By Princess Kennedy
Well, look who it is — me! I’m extremely happy to have found a home here at QSaltLake and promise to grace its pages with my unique words that you’ve come to know and (one would hope) love. If you’re new to my styling, “hold on kids, you’re in for a bumpy ride!”
As being one of many trans-person voices in the Great Basin, I thought I’d start my run here by weighing in on the hot topic of the day — Caitlyn Jenner. (Above all else, I think she is brave and I have to give kudos for the way she has changed the conversation.) By the time of the infamous Dianne Sawyer interview, her transition was by no means a surprise to any of us. We all watched the tortoise-like pace, but what we didn’t know was just how excruciatingly long it had been. I sat myself in front of the TV that Friday night with millions of others, eager to judge harshly and fill my repertoire with endless sound bites, but instead, like thousands of naysayers, I found myself in a puddle of tears.
I will fully admit that before I had all the information, I was one of those who would gleefully watch “Keeping up with the Kar-trashians” and laugh at the parade of ladies-volleyball-coach looks he would fiercely feature each week. The endless stream of plastic-surgery disasters gave us fodder for the funnin’, all the while we didn’t stop to realize that inside was a human being with a secret.
I was raised in Salt Lake City by a fairly prominent and extremely religious family. I’m of an age where the struggle was real as a teenager and I’ve dealt with everything from discrimination to abuse because of how I self-identify, yet through the entirety of (then-) Bruce’s interview, I couldn’t help but think how lucky I have been to be able to be myself.
I left Salt Lake in my 20s to pursue more exciting ventures, with transitioning being at the top of my list. When I say transition, I mean that I was going to take my part-time life as a female and become “24-7.” I spent the next 15 years in San Francisco, changed my name, lived the lady life fantastic and then, due to familial circumstances, moved back home to the 801. Suddenly I was faced with the problem of having to fear being myself once again. I wasn’t sure if I would be accepted, discriminated against or worse. It had been years since I’d even ventured back here, and the only time I saw my family was in my city, on my terms.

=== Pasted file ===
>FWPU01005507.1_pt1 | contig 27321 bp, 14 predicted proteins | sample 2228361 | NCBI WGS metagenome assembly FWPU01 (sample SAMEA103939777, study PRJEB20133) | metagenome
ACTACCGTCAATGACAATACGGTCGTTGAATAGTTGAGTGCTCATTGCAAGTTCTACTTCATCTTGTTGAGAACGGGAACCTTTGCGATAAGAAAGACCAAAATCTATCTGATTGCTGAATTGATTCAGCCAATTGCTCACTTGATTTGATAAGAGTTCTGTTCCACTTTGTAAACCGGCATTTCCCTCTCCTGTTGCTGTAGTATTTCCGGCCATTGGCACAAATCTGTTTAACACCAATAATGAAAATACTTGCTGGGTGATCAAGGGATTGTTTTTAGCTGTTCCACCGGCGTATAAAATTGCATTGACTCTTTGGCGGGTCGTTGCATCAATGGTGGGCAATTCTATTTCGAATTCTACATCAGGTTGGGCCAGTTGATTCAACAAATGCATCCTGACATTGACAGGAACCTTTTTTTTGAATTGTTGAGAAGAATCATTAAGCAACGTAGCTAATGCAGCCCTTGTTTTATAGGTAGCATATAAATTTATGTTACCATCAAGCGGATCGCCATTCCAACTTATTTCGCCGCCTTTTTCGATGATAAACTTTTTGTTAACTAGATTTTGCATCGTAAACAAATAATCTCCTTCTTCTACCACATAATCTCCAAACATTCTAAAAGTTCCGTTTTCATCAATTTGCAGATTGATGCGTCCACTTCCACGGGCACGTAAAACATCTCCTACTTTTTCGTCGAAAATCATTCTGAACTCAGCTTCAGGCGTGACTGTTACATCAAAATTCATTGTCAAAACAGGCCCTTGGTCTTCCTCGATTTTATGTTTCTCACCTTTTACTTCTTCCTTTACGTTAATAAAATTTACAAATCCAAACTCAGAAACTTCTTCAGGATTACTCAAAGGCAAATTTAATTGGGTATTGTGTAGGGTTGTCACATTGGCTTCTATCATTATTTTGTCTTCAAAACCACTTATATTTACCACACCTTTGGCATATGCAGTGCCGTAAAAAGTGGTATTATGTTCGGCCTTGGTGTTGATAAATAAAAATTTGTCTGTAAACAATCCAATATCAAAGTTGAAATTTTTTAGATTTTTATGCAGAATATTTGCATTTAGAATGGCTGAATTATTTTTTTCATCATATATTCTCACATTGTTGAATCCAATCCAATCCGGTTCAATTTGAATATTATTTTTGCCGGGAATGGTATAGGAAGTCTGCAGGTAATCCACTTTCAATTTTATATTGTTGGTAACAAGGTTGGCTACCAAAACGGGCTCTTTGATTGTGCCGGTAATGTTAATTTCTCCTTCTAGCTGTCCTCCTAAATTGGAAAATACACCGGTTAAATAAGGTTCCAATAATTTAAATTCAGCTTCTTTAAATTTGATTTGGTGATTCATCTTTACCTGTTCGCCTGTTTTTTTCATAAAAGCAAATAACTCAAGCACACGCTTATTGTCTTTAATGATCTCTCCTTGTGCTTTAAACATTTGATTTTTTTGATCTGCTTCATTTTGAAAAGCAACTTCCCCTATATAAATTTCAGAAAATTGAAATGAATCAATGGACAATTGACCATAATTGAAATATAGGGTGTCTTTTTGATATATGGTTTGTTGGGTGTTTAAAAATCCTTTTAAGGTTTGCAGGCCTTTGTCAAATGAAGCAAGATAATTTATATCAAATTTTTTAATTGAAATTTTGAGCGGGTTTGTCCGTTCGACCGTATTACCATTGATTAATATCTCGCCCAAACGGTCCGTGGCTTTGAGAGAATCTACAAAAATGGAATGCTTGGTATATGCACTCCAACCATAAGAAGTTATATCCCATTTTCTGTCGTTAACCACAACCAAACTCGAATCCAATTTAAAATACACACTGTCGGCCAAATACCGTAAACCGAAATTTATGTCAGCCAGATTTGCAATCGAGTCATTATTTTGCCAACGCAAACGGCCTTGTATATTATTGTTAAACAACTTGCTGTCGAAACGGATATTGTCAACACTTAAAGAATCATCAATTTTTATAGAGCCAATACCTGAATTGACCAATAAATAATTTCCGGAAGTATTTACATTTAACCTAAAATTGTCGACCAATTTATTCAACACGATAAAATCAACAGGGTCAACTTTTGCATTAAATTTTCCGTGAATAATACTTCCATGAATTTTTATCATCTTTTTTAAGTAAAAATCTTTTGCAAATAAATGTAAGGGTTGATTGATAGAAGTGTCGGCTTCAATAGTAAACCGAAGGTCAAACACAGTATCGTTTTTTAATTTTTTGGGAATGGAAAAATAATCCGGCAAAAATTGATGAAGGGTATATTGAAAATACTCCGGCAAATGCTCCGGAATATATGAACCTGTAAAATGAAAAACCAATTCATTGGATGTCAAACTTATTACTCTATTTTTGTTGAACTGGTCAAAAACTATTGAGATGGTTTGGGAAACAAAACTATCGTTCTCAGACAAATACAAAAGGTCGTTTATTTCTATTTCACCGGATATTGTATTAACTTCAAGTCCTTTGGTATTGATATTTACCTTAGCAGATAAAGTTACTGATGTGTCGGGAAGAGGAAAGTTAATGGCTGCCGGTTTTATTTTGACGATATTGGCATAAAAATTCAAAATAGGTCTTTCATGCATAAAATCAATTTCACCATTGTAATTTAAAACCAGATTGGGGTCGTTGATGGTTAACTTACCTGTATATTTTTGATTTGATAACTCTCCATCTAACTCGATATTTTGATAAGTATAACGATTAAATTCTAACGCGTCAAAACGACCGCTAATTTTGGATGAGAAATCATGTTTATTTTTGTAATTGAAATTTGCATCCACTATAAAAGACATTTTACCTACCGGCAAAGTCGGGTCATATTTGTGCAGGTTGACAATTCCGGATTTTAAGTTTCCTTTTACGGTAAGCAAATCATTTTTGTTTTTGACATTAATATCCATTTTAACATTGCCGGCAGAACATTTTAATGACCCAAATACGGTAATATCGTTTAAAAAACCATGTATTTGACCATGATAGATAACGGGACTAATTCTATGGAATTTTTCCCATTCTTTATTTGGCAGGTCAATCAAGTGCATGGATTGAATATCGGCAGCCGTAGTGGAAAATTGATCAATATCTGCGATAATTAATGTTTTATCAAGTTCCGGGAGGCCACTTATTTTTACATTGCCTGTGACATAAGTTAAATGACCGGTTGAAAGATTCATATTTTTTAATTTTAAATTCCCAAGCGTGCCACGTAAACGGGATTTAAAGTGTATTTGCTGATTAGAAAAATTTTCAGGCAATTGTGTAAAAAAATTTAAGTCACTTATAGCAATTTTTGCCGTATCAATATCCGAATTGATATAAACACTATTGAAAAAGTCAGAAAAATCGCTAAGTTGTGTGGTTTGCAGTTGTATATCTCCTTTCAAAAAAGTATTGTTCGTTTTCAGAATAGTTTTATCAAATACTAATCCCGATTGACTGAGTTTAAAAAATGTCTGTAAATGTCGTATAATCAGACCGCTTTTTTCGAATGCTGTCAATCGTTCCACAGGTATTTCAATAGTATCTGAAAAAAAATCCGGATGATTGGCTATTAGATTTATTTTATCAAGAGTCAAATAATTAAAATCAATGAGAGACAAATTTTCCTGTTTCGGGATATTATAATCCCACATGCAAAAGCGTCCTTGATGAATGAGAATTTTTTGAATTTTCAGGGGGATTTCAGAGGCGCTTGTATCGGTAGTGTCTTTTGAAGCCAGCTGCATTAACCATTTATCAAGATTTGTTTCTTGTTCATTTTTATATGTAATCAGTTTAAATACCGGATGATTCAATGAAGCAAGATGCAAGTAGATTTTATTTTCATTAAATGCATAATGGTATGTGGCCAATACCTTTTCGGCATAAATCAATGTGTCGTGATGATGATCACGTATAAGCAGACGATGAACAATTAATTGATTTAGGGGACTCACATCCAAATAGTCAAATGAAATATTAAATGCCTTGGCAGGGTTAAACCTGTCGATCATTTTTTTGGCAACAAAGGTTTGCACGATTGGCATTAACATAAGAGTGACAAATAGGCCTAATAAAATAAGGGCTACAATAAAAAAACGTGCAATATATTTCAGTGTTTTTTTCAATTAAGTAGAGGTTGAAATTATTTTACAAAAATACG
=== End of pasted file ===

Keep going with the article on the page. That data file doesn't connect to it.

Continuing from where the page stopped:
For about a year of trying to work a boy look — that honestly just translated to homeless — I lived for my work trips to San Francisco, New York and Hollywood in which the boy clothes stayed behind. “Why am I doing this?!” I had asked myself in disgust. I couldn’t take it anymore! I’d reverted to the times I’d sneak to the apartment building down the street from my childhood home and stash my boy clothes behind the dumpster. I was a teenager again, the rebel in me was rediscovered and I said, “Fuck it, I gotta be me!”
So Caitlyn, my darling, now that you’re out amongst the masses, life has gotten better, yes? To answer, you can’t believe the weight off your shoulders when one becomes one’s inner self. It’s like you can finally breathe after being held under the proverbial water for an eternity and everything is magically perfect, hahaha!
The roughest part of becoming the new you is trying to get everyone else to conform, and the biggest bitch of it all are those GD pronouns! You can be the most supportive, open, understanding person in the world until you slip and call me ‘he.’ The absolute worst is getting “ma’am-sir’d” at the store. This is where the person helping you calls you ma’am then corrects to sir, and after noticing the look of “kill” in your eyes stammers and stumbles with apologies, making a most awkward situation even more awkward!
Why can’t we do away with the whole he, she, Mr., Mrs., Ms. blah, blah, blah? I hate that just because I have made the conscious decision to keep my plumbing the way it is; when I book a flight I have to mark a great big box Mr., only to be criticized by security for the way I look.
Once, security made the mistake of thinking he could pass around my ID to his counterparts in jest. I was on the verge of freaking out when he handed it back. What sucks was that unless I wanted to be put on a “no fly” list, there was nothing I could do about it.
I’m making a conscious decision right here and now to start using the term Mx. First coined in the 1940s, it’s recently had a rediscovery largely due to a push by NY songstress and trans icon, Justin Vivian Bond. It is my prediction within five years it will become a legal prefix.
The point I may have strayed from is that, in comparison to Mx. Jenner, my journey has been relatively easy: one part not having the whole Olympic athlete thing going on and two parts me being super unapologetic. I’m damn lucky!
I’m largely impressed with the opportunity that I ended up getting in this legendary conservative state and I can’t wait to bring you, my little Kennedolls, each and every unique experience I have in the months and years to come.